The Shape of Things to Come
I find it very interesting to have witnessed incredible changes in almost everything throughout my lifetime. Huge strides have been made in business, industry, medicine, technology, transportation and housing to name a few. It’s also interesting to see the positive and negative consequences that arise from these changes. I remember saying to someone years ago that if you saw something in a sci-fi movie or an action comic book that you would probably be living in that reality in the years to come. Although The Jetsons was a far fetched animation show when I was young, these same concepts now appear to be in arms reach and maybe “beaming our bodies to far away places” like they did in Star Trek will be a means of transportation in the future
Industry as we knew it has all but disappeared and been replaced with a more automated version while being continually phased out to better (and hopefully cleaner ways) of doing things.
Medicine is in constant flux and while new medicines and procedures are being implemented, the next wave is already set to replace that which has just been implemented. New limbs, organ transplants, and body parts being grown in laboratories. Amazing stuff. Transplants are needed at such a level today that the only viable alternative may become growing the parts to be able to keep up with the need. Bionics and the 6 Million Dollar Man may be the future.
Technology has grown at such a pace that it cannot keep up with the pace of inventions. As new devices and methods are produced, they are already obsolete and being immediately replaced with better options. Maybe it’s planned obsolescence as I have thought in the past, but I now think there are just so many brilliant minds thinking far into the future of better and more efficient ways to do things.
Transportation has been amazing. When I was a kid it was all about muscle cars with hot engines that could lay rubber for blocks and had a sound that has been cherished by car enthusiasts ever since. Back then, in 1970 gas was 36 cents a gallon then 54 cents a GALLON in 1973, and we all know where prices for gas are today. The push has been to get away from fossil fuels, although so many other products are made from petroleum products that, at least in the near future, it may be a stretch to see happen. EV, or electric vehicles recently have been on a huge upward surge. The new Rivian truck offers so much storage you could sleep or maybe live in it (and with the price of them you may have to). It has a range of over 400 miles and up to 750 horse power and zero to 60 mph in 2.8 seconds. The future is here, we just haven’t fully embraced it yet.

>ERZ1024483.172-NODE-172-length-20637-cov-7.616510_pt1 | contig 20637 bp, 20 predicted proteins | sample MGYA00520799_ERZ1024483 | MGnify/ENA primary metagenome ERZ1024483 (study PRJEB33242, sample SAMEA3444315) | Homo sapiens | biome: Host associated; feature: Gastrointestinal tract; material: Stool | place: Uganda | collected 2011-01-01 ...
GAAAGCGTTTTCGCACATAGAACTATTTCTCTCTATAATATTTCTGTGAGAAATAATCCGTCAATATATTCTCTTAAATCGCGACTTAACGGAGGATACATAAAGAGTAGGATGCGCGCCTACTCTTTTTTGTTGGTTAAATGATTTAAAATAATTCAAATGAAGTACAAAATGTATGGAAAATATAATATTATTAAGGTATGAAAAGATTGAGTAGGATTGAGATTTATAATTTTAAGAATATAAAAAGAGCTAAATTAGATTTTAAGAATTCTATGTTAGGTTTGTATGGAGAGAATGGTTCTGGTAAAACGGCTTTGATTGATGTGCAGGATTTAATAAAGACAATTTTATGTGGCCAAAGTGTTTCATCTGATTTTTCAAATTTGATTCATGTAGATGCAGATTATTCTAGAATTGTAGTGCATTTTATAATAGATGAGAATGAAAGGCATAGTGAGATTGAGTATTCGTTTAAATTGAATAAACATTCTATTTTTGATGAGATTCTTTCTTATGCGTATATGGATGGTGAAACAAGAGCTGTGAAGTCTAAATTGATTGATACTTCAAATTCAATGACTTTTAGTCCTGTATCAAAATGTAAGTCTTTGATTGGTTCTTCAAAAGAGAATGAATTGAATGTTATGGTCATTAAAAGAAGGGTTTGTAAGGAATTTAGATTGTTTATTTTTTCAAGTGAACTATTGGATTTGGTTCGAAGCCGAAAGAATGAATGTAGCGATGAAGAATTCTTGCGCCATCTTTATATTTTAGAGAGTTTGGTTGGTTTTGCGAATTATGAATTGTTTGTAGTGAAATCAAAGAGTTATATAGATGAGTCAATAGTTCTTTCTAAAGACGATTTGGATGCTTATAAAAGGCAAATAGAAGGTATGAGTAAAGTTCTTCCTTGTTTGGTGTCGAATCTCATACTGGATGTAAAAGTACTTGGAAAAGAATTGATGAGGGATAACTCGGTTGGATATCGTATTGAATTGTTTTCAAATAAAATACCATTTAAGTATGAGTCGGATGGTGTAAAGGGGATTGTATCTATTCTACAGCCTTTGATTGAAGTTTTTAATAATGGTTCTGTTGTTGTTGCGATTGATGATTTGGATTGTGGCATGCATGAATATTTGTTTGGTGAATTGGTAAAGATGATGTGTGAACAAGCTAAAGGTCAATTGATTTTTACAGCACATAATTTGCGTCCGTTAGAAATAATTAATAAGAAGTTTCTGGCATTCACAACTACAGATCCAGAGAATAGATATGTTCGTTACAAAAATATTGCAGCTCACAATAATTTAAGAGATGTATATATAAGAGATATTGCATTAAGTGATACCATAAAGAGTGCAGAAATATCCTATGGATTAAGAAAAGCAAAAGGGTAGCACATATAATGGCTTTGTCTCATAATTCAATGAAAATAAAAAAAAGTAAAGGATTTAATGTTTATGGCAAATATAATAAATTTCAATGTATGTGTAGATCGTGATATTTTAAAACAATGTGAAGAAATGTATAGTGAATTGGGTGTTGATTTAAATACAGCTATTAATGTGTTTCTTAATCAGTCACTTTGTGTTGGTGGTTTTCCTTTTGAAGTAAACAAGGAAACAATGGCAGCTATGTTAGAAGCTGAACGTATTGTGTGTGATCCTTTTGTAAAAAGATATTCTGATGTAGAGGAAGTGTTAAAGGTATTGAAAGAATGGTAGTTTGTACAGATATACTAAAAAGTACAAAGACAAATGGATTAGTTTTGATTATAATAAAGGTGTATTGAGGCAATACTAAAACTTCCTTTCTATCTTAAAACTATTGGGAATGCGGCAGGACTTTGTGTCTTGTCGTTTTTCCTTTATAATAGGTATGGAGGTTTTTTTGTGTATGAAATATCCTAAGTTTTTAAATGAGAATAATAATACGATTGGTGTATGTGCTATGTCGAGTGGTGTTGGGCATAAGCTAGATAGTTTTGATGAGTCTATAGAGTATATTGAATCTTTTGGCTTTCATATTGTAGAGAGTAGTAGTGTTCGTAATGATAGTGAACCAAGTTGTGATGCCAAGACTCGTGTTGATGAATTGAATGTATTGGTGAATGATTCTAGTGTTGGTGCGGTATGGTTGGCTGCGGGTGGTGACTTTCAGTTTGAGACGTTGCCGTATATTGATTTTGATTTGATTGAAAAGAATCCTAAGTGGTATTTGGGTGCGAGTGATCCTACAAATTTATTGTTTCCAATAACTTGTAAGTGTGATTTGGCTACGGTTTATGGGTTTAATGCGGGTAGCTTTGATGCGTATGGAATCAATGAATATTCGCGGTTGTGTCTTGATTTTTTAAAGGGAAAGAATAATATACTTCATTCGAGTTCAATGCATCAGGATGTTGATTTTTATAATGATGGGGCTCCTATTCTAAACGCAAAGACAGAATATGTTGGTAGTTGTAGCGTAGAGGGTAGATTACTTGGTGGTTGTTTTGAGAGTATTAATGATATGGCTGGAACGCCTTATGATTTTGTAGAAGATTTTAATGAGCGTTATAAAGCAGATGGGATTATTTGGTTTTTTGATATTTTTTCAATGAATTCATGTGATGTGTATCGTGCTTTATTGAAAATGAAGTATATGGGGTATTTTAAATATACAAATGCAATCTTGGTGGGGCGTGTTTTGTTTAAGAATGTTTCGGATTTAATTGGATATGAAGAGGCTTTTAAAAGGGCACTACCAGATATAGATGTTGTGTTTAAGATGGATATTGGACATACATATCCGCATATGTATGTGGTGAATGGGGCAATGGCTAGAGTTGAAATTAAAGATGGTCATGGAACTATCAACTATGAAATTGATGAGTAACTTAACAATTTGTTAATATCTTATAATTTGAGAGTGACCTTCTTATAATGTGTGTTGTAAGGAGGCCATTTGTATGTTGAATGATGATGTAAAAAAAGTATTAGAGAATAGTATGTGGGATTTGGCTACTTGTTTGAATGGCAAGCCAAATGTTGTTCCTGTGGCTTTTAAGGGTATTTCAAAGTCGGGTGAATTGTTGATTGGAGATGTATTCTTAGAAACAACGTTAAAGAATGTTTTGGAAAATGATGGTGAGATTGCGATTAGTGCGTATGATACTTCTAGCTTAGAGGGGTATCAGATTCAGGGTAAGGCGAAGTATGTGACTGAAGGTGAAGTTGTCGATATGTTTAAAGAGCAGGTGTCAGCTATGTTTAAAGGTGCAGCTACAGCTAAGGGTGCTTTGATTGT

Business continues to change in leaps and bounds. When I got into this business 40 years ago, we were anything but automated. The Vancouver Real Estate Board would courier out all the new listings and sales to the offices because we were not computerized. Courier businesses in those days did very well because we had no other options. Contracts were hand written on carbon copied pages so clients could have a copy. The only way to view a home was to hop into a Realtor’s car or visit an open house. Today, we use professional photographers, drone videos, computers and cell phones to sign contracts and receive them back in a minute or two from across the globe.
When I started in real estate cell phones didn’t exist, but we did have the coveted “pager”. Real estate has gone through momentous changes in British Columbia over the last year. Cities everywhere are moving towards densification to accommodate the influx of people from other countries moving to British Columbia and Canada. There is an incredible number of purpose-built rentals coming onto the market in Nanaimo and elsewhere (although they won’t be able to hit the perceived threshold that so many people want to see with affordable prices). The reason behind this comes down to the the cost of land, materials and building costs. The long approval processes will make low rental rates a thing of the past.
The one trend that we are starting to see is the shift towards a smaller condominium and smaller living spaces which are more efficient, and therefore more affordable. This form of housing will suit a lot of people that are in the market including first time buyers’ students and older retirees who are looking to downsize but not ready to go into senior housing. The housing shift has begun and will continue. The multi-family projects that we are currently working on are now requiring a percentage of charging stations for electrical vehicles as well as roughed in stations for a further number of EV in the future as more people switch over to electric. Of course, this also increases the costs of construction as the building will now need more architectural, more mechanical engineering design, a larger electrical service etc. so you can see why costs keep going up.
My view is that monster homes and overly large spaces will give way to a smaller home with all the new ideas and energy saving features with lower maintenance, lower utilities and ultimately a more affordable way of life without really sacrificing the things we thought we needed before. In the future we should be able to skip the gas station and charge up at home like we do with our cell phones! It will be more than interesting to see what the next 5 – 10 years brings, and I would bet that the changes in the next 5 years will eclipse the changes over the last 50-year period.
As you wrap up for the weekend, please take a drive by a truly stunning property that we just listed at 4321 Jingle Pot Road. If you want extra income, a beautiful home, an original bed and breakfast, lots of parking, a work shop and all on a stunning half acre Butchart Garden type property, then this may be your dream come true. Price $799,900.